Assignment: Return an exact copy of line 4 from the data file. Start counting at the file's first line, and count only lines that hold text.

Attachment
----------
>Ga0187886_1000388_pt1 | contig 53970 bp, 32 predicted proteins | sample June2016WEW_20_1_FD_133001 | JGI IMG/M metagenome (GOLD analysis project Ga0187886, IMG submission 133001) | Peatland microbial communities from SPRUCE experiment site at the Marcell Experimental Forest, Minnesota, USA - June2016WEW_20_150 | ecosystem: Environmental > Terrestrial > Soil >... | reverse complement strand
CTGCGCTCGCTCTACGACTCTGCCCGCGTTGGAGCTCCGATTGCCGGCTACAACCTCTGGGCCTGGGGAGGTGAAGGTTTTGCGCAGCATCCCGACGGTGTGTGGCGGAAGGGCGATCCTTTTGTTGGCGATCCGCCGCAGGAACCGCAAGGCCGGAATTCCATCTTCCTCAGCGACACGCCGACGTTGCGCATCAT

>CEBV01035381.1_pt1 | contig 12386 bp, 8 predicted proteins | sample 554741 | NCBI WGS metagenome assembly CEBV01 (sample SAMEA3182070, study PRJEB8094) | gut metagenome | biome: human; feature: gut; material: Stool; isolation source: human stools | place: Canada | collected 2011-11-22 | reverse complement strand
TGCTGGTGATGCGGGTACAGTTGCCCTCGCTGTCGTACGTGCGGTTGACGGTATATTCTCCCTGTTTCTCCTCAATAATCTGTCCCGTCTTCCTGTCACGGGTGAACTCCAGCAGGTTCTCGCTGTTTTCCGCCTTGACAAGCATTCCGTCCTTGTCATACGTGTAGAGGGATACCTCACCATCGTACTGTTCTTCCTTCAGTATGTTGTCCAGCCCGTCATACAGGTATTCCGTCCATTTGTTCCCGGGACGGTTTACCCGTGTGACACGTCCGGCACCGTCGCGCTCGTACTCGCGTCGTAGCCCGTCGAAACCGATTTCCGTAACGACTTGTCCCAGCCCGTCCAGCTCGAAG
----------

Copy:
TGCTGGTGATGCGGGTACAGTTGCCCTCGCTGTCGTACGTGCGGTTGACGGTATATTCTCCCTGTTTCTCCTCAATAATCTGTCCCGTCTTCCTGTCACGGGTGAACTCCAGCAGGTTCTCGCTGTTTTCCGCCTTGACAAGCATTCCGTCCTTGTCATACGTGTAGAGGGATACCTCACCATCGTACTGTTCTTCCTTCAGTATGTTGTCCAGCCCGTCATACAGGTATTCCGTCCATTTGTTCCCGGGACGGTTTACCCGTGTGACACGTCCGGCACCGTCGCGCTCGTACTCGCGTCGTAGCCCGTCGAAACCGATTTCCGTAACGACTTGTCCCAGCCCGTCCAGCTCGAAG